4. Image titled Perform Rescue Breathing Step 9
    Cover the person's mouth with your mouth. Hold the person's nose. Place your mouth over the person's mouth. You need to completely cover her mouth to get a proper seal, which is also why you hold her nose.[12]
    • If one is readily available, you can use a breathing barrier, which is sometimes included in first aid kids. However, don't let the search for one slow you down.[13]
    • To use a breathing barrier, use a CE grip to get proper suction. The CE grip is done by making a C with your pointer and thumb on both hands and placing is around the round part of the mask. Use all your other fingers to hold under the chin. Make sure to sit directly above the head, facing down the body to properly execute this.
    • If you cannot breathe through the person's mouth, you will need to breathe through her nose. Cover her mouth with your hand, and then use your mouth to cover her nose. Proceed as normal.[14]
  5. Image titled Perform Rescue Breathing Step 10
    Blow into the person's mouth. Take at least a second to blow into the person's mouth. Watch to see if his chest rises.[15]
    • If his chest doesn't rise, you may need to check again for anything blocking the airway, or you may need to tilt his head further.[16]
  6. Image titled Perform Rescue Breathing Step 11
    Give two breaths in a row. For rescue breathing, you generally give two breaths in a row before moving back to chest compressions in CPR. Chest compressions are only necessary in a patient without a pulse.[17]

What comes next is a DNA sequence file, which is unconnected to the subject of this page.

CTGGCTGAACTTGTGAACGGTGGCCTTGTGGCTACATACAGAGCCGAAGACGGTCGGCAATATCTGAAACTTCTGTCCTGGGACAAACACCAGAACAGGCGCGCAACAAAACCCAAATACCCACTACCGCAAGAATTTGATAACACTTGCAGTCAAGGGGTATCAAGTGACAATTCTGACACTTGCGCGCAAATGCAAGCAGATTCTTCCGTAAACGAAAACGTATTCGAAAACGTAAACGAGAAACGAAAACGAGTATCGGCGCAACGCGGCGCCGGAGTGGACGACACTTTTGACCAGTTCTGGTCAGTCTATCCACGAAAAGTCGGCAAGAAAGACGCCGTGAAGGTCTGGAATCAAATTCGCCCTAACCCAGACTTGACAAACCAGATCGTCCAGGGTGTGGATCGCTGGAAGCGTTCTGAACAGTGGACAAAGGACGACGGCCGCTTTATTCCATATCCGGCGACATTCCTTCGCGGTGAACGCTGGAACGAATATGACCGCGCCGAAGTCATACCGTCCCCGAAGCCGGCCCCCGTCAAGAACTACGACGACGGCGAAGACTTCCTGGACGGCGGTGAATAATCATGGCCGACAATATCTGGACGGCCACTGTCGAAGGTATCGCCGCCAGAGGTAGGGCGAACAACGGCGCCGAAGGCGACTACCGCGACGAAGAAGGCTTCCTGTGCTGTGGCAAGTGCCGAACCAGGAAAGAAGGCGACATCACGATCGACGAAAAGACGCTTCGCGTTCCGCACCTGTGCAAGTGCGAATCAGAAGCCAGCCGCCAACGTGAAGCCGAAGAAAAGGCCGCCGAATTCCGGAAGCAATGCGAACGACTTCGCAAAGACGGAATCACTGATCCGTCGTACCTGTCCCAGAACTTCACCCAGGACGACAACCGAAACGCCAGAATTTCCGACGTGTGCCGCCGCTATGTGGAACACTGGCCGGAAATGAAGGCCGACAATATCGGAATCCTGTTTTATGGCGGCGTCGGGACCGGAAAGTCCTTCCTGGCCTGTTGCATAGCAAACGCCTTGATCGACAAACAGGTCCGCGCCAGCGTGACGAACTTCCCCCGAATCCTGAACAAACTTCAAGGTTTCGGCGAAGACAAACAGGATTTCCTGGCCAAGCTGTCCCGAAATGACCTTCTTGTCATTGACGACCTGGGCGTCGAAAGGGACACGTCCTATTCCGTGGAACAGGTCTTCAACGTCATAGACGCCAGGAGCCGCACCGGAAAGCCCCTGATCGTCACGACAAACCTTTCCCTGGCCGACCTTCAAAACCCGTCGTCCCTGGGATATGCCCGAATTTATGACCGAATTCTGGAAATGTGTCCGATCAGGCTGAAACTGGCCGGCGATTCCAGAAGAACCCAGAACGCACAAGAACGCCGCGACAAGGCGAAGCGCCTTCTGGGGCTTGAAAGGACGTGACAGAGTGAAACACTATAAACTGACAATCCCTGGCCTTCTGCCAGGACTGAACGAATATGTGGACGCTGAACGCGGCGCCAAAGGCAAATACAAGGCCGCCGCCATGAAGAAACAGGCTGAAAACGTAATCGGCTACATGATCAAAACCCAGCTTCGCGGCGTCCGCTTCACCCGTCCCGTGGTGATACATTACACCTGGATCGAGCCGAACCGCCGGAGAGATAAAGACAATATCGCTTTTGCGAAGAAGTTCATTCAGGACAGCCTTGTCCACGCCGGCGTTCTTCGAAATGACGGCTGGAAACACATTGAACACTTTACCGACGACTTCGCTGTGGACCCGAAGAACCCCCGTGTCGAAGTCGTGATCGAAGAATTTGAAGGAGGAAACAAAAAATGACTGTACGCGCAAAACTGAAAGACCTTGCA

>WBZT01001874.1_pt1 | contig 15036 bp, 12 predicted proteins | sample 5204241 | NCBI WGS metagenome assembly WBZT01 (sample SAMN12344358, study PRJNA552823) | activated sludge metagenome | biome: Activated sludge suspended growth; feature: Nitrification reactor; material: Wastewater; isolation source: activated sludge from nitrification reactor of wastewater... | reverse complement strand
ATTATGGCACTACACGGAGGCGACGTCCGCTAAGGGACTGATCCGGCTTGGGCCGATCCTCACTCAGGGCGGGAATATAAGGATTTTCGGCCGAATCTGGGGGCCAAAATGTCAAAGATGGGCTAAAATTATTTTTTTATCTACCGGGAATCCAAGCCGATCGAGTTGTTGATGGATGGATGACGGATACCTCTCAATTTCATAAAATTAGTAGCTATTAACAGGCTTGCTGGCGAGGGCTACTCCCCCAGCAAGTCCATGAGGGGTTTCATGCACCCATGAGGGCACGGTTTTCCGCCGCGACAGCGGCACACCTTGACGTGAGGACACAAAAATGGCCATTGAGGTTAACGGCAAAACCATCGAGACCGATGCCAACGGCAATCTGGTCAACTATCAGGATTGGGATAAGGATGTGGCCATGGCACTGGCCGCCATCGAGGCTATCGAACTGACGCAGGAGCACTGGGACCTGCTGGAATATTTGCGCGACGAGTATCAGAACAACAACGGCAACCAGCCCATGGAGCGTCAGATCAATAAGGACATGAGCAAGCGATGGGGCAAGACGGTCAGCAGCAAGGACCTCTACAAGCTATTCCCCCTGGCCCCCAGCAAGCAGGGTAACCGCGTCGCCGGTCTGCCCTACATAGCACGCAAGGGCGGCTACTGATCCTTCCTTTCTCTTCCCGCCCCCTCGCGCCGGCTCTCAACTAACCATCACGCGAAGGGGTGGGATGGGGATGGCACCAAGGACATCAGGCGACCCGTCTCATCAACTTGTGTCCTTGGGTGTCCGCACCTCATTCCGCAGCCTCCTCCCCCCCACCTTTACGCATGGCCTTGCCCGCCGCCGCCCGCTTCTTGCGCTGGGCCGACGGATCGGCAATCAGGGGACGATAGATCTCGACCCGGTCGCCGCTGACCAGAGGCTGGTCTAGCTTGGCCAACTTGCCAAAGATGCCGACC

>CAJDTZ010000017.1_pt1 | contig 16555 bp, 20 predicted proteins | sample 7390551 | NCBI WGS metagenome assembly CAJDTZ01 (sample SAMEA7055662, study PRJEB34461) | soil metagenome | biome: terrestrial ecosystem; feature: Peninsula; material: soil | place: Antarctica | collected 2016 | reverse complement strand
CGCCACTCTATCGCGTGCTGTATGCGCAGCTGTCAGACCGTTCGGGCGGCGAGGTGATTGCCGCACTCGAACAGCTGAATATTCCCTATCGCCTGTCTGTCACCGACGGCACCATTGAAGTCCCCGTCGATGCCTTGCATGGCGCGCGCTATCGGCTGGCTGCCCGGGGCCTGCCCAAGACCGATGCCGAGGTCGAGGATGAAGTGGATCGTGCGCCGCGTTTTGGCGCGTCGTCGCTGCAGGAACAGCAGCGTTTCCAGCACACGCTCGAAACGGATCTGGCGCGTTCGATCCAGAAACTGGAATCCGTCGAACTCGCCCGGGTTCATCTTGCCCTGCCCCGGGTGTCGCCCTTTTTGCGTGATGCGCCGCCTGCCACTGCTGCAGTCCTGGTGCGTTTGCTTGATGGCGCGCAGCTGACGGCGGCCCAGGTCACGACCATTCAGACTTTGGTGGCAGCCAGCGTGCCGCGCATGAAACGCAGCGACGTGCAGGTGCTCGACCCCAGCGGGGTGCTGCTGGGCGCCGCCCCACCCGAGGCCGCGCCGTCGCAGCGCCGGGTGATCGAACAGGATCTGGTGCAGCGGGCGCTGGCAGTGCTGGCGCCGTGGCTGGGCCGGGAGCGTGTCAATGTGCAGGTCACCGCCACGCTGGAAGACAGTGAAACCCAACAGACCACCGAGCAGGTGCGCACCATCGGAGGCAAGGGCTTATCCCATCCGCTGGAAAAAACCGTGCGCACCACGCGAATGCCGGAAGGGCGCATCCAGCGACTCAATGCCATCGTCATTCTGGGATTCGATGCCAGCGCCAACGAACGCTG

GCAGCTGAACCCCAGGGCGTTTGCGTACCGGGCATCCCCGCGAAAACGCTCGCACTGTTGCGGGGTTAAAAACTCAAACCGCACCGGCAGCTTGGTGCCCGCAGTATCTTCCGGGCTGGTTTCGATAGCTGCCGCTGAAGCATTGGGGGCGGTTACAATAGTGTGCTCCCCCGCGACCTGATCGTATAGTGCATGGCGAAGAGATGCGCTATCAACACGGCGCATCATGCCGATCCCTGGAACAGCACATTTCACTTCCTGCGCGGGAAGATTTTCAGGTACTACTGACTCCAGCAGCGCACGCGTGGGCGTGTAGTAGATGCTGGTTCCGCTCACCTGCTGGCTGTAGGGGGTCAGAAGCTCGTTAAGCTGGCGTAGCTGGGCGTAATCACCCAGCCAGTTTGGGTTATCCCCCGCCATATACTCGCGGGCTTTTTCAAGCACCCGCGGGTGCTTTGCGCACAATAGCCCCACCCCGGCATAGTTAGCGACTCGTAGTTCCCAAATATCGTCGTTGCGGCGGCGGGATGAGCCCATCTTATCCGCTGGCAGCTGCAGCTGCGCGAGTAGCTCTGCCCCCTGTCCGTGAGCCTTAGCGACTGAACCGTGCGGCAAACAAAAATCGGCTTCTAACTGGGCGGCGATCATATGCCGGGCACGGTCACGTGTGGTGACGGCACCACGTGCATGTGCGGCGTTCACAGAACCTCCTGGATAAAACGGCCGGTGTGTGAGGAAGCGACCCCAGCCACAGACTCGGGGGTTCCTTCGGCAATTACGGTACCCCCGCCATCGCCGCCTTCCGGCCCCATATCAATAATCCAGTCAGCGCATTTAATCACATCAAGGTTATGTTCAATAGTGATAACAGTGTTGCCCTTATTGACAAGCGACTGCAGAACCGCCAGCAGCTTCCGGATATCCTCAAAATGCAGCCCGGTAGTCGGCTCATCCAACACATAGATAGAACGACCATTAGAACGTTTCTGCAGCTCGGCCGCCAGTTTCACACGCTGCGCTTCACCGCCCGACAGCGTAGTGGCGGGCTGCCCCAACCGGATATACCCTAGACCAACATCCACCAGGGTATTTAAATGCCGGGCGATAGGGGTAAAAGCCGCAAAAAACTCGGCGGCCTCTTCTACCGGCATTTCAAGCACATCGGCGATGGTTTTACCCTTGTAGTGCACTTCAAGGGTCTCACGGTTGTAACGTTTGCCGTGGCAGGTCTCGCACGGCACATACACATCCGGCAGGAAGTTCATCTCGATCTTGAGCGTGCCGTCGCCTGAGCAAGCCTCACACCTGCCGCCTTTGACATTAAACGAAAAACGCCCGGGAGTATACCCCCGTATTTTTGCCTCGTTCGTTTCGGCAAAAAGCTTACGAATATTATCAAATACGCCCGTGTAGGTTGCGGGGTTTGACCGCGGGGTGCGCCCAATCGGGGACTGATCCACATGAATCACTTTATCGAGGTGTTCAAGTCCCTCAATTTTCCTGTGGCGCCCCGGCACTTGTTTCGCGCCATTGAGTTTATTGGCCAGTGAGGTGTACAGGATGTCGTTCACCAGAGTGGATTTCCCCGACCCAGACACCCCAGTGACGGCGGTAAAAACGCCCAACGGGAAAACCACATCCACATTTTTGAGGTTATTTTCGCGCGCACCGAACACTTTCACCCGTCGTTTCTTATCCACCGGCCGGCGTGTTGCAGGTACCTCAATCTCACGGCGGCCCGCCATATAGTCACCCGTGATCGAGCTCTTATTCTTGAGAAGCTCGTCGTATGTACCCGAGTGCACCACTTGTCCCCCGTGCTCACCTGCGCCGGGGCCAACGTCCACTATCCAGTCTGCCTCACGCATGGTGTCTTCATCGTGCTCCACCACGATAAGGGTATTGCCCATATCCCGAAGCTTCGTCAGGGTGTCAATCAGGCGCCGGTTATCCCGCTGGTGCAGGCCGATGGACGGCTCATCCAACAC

Part 3
Changing Your Routine with Children and Infants

  1. Image titled Perform Rescue Breathing Step 12
    Don't shake an infant. For children and adults, you can gently shake them to check for consciousness. For infants, lightly flick the bottom of her foot to see if she responds.[18]
  2. Image titled Perform Rescue Breathing Step 13
    Give the child or infant rescue breathing before calling 911. Though you definitely want to call for help as quickly as possible, with a child or infant, it's important to give a 2 minute round of CPR before dialing 911, as damage can set in more quickly.[19]
  3. Image titled Perform Rescue Breathing Step 14
    Increase the rescue breaths to five. Instead of only giving two rescue breaths, give five breaths to both children and infants.[20]
  4. Image titled Perform Rescue Breathing Step 15
    Don't blow as hard. For an adult, you need to blow fairly hard to make her chest rise. With a child or infant, you can blow more gently, as it takes less air to make her chest rise.[21]
  5. Image titled Perform Rescue Breathing Step 16
    Cover a baby's mouth and nose. When working on an infant, you will need to cover both the infant's mouth and nose with your mouth. A baby's mouth is too small to just cover the mouth.[22]
    • If a baby's chest doesn't rise, re-tilt the head back to try the open the airway. If you still don't see the chest rise, you may need to move on to the procedure for a choking baby.[23]
  6. Image titled Perform Rescue Breathing Step 17
    Keep all other procedures the same. You'll still need to check for obstructions and lightly tilt the child's or infant's head back to open the airway. Also, you'll still need to cover the child's mouth with yours while holding her nose.[24]


  • If you feel unsure about any of these steps, you may wish to take training classes in first aid or CPR. Check with your local American Red Cross or American Heart Association for first aid and CPR courses.
  • If the victim starts to vomit, turn her head to the side. When she has finished vomiting, clear her airway, and continue rescue breathing if needed.

Sources and Citations


Show more... (21)

Article Info

Categories: First Aid and Emergencies | Respiratory Health